Merton Council agreed last week to consult its tenants about transferring its housing from council ownership to a Registered Social Landlord (RSL). The decision was made in a bid to improve the quality of the homes currently under council ownership.
The council is committed to ensuring that residents in the borough are provided with fully modernised, well-maintained homes and surroundings that meet the government’s national Decent Homes Standard. This requires an investment of £129 million over the next 10 years versus the £51 million the council would be in a position to invest over the same period. Transferring the homes from the council to an RSL would mean that all the money paid in rent would be reinvested into the homes. As a council, Merton is obliged to pay 30p in every £1 (which is likely to rise to about 35p from next year) of rent into the government’s central housing pot, which supports those areas of housing considered to be in greater need.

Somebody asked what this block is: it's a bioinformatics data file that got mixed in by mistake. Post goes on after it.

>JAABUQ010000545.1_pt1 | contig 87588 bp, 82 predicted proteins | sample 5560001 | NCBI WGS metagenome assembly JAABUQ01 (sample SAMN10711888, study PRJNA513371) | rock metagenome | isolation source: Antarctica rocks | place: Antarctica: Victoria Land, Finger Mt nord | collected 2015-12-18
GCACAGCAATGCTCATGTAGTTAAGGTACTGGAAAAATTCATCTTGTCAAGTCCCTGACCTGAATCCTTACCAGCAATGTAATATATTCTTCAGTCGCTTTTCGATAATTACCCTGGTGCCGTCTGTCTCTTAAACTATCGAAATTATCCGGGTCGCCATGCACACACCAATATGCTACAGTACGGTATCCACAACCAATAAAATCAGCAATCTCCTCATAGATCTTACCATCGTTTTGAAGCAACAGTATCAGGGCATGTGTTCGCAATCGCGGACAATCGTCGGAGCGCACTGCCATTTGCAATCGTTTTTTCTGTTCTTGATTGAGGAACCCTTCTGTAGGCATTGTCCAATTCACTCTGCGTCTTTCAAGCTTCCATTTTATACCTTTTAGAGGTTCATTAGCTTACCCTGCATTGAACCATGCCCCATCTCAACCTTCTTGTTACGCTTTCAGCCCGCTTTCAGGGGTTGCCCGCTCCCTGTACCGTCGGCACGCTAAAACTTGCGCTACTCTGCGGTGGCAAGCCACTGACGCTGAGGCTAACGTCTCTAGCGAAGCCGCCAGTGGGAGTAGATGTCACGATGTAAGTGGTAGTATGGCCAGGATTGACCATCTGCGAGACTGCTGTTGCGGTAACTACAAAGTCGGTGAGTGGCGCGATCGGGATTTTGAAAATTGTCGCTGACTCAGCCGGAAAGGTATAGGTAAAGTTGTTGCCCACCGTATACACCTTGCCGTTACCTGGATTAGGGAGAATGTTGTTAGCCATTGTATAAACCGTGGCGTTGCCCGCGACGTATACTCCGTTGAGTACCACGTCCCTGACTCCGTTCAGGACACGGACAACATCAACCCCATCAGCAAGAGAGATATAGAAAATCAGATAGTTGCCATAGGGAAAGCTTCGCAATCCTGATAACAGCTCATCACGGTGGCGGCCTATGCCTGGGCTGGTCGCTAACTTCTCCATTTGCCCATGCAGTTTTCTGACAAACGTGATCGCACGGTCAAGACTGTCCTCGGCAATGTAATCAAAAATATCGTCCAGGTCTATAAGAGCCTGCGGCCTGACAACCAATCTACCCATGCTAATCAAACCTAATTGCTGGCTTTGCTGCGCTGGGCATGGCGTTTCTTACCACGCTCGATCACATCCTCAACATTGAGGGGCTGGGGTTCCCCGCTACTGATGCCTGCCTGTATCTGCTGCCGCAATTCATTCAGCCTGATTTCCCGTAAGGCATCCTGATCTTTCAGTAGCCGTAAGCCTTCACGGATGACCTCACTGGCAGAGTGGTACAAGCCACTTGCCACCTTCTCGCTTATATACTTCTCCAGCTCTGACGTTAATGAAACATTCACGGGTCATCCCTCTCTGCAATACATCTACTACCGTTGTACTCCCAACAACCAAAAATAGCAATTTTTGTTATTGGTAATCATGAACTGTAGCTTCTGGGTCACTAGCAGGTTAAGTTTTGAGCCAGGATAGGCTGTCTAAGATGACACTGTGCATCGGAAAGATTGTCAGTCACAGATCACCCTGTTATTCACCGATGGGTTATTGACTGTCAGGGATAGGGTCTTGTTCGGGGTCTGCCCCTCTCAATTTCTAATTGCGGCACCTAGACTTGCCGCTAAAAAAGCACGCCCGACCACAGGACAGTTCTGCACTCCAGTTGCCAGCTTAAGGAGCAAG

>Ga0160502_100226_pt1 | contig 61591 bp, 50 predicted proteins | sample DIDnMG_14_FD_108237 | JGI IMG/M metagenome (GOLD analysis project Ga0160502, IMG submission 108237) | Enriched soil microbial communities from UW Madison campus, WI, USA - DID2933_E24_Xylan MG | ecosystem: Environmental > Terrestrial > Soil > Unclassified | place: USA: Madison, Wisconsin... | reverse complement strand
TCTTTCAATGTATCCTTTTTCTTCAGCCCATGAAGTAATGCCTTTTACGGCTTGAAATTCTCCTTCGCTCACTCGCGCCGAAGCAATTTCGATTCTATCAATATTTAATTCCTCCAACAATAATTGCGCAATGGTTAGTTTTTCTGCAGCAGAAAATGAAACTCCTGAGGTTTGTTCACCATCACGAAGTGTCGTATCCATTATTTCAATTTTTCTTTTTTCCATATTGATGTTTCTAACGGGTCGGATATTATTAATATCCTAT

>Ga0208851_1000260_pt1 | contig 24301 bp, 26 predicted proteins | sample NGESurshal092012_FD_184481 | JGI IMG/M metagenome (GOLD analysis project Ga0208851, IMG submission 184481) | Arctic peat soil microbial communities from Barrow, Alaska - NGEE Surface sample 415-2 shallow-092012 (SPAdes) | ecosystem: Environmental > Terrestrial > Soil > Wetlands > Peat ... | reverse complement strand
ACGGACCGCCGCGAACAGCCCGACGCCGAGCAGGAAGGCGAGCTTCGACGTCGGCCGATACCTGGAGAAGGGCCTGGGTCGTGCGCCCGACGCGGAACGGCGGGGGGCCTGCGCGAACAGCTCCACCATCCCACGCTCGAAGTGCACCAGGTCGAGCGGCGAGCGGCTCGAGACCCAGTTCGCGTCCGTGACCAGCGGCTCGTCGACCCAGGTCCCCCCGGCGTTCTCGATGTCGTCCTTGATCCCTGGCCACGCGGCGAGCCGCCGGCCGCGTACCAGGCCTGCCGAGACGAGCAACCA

The decision to publicly consult follows months of analysing the condition of council housing in the borough and how best to provide high quality homes for the tenants. A recent independent survey of Merton Council’s housing found that 40% do not meet the Decent Homes criteria and that this would rise to 70% by 2010 without appropriate investment.
Preliminary consultation with tenants and leaseholders has already been carried out, to determine their preferences regarding the housing options open to them. A questionnaire sent to all tenants and leaseholders found that 65% of the 1,500 respondents believed a locally-based organisation with tenants and leaseholders on the board could help deliver the housing services they require for the future.
Merton Council Cabinet Member for Housing and Regeneration, Councillor Diane Neil Mills said: “We want our residents to have modern, well-maintained homes in decent surroundings. Transferring council homes to a Registered Social Landlord will mean total modernisation of the homes to include new bathrooms and kitchens. Throughout the consultation process, we will continue to reassure residents that the contract with the landlord who is eventually chosen will guarantee that residents’ rights, including their right to buy, will not be affected and their rents will not be subject to increases over and above those they would pay if they remained with the council.”